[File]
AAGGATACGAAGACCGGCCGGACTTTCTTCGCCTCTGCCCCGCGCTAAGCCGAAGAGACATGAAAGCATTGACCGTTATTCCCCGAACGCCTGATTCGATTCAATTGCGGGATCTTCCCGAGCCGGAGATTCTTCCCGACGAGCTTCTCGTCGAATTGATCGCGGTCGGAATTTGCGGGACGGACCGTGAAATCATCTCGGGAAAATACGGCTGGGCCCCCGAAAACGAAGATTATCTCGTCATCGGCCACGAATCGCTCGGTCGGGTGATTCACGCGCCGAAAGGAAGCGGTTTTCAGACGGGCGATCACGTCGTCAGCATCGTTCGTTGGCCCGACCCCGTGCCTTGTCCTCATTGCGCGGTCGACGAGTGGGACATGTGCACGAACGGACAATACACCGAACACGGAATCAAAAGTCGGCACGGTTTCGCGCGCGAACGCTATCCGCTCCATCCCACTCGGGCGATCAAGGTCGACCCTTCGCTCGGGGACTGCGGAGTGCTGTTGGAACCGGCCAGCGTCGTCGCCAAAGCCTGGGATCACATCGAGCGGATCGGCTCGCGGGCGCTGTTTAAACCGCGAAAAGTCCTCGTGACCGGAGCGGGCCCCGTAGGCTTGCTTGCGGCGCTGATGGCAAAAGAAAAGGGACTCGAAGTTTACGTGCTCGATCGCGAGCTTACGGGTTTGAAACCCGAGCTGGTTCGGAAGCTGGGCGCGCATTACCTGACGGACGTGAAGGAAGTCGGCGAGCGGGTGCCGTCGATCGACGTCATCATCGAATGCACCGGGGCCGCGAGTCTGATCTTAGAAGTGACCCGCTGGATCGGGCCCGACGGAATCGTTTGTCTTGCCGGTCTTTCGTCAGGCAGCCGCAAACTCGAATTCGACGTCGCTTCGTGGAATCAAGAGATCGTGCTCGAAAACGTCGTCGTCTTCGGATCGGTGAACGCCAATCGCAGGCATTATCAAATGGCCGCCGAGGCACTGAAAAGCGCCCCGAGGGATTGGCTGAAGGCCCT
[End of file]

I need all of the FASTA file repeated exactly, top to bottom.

AAGGATACGAAGACCGGCCGGACTTTCTTCGCCTCTGCCCCGCGCTAAGCCGAAGAGACATGAAAGCATTGACCGTTATTCCCCGAACGCCTGATTCGATTCAATTGCGGGATCTTCCCGAGCCGGAGATTCTTCCCGACGAGCTTCTCGTCGAATTGATCGCGGTCGGAATTTGCGGGACGGACCGTGAAATCATCTCGGGAAAATACGGCTGGGCCCCCGAAAACGAAGATTATCTCGTCATCGGCCACGAATCGCTCGGTCGGGTGATTCACGCGCCGAAAGGAAGCGGTTTTCAGACGGGCGATCACGTCGTCAGCATCGTTCGTTGGCCCGACCCCGTGCCTTGTCCTCATTGCGCGGTCGACGAGTGGGACATGTGCACGAACGGACAATACACCGAACACGGAATCAAAAGTCGGCACGGTTTCGCGCGCGAACGCTATCCGCTCCATCCCACTCGGGCGATCAAGGTCGACCCTTCGCTCGGGGACTGCGGAGTGCTGTTGGAACCGGCCAGCGTCGTCGCCAAAGCCTGGGATCACATCGAGCGGATCGGCTCGCGGGCGCTGTTTAAACCGCGAAAAGTCCTCGTGACCGGAGCGGGCCCCGTAGGCTTGCTTGCGGCGCTGATGGCAAAAGAAAAGGGACTCGAAGTTTACGTGCTCGATCGCGAGCTTACGGGTTTGAAACCCGAGCTGGTTCGGAAGCTGGGCGCGCATTACCTGACGGACGTGAAGGAAGTCGGCGAGCGGGTGCCGTCGATCGACGTCATCATCGAATGCACCGGGGCCGCGAGTCTGATCTTAGAAGTGACCCGCTGGATCGGGCCCGACGGAATCGTTTGTCTTGCCGGTCTTTCGTCAGGCAGCCGCAAACTCGAATTCGACGTCGCTTCGTGGAATCAAGAGATCGTGCTCGAAAACGTCGTCGTCTTCGGATCGGTGAACGCCAATCGCAGGCATTATCAAATGGCCGCCGAGGCACTGAAAAGCGCCCCGAGGGATTGGCTGAAGGCCCT